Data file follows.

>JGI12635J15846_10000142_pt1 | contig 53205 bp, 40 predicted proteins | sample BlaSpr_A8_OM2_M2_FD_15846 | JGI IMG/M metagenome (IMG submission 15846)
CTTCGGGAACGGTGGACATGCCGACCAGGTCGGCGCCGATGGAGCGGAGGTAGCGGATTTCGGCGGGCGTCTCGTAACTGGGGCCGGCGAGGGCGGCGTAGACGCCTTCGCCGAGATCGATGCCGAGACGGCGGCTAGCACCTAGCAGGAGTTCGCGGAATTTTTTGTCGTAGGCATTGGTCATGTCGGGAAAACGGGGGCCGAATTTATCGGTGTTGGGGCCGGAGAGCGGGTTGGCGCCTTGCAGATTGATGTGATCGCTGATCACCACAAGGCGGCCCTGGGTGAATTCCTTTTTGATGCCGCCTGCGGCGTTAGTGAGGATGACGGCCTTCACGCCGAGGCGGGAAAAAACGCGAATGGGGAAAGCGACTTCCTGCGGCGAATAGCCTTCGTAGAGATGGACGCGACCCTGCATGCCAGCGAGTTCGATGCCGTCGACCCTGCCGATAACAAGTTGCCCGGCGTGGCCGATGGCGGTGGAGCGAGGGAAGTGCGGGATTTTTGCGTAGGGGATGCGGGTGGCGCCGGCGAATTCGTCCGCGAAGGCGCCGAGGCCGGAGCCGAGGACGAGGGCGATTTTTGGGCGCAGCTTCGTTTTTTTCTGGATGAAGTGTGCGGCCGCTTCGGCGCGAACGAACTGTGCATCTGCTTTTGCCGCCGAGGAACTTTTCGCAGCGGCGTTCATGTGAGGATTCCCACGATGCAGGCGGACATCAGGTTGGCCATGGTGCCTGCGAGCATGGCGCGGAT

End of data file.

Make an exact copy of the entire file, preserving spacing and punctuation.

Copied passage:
>JGI12635J15846_10000142_pt1 | contig 53205 bp, 40 predicted proteins | sample BlaSpr_A8_OM2_M2_FD_15846 | JGI IMG/M metagenome (IMG submission 15846)
CTTCGGGAACGGTGGACATGCCGACCAGGTCGGCGCCGATGGAGCGGAGGTAGCGGATTTCGGCGGGCGTCTCGTAACTGGGGCCGGCGAGGGCGGCGTAGACGCCTTCGCCGAGATCGATGCCGAGACGGCGGCTAGCACCTAGCAGGAGTTCGCGGAATTTTTTGTCGTAGGCATTGGTCATGTCGGGAAAACGGGGGCCGAATTTATCGGTGTTGGGGCCGGAGAGCGGGTTGGCGCCTTGCAGATTGATGTGATCGCTGATCACCACAAGGCGGCCCTGGGTGAATTCCTTTTTGATGCCGCCTGCGGCGTTAGTGAGGATGACGGCCTTCACGCCGAGGCGGGAAAAAACGCGAATGGGGAAAGCGACTTCCTGCGGCGAATAGCCTTCGTAGAGATGGACGCGACCCTGCATGCCAGCGAGTTCGATGCCGTCGACCCTGCCGATAACAAGTTGCCCGGCGTGGCCGATGGCGGTGGAGCGAGGGAAGTGCGGGATTTTTGCGTAGGGGATGCGGGTGGCGCCGGCGAATTCGTCCGCGAAGGCGCCGAGGCCGGAGCCGAGGACGAGGGCGATTTTTGGGCGCAGCTTCGTTTTTTTCTGGATGAAGTGTGCGGCCGCTTCGGCGCGAACGAACTGTGCATCTGCTTTTGCCGCCGAGGAACTTTTCGCAGCGGCGTTCATGTGAGGATTCCCACGATGCAGGCGGACATCAGGTTGGCCATGGTGCCTGCGAGCATGGCGCGGAT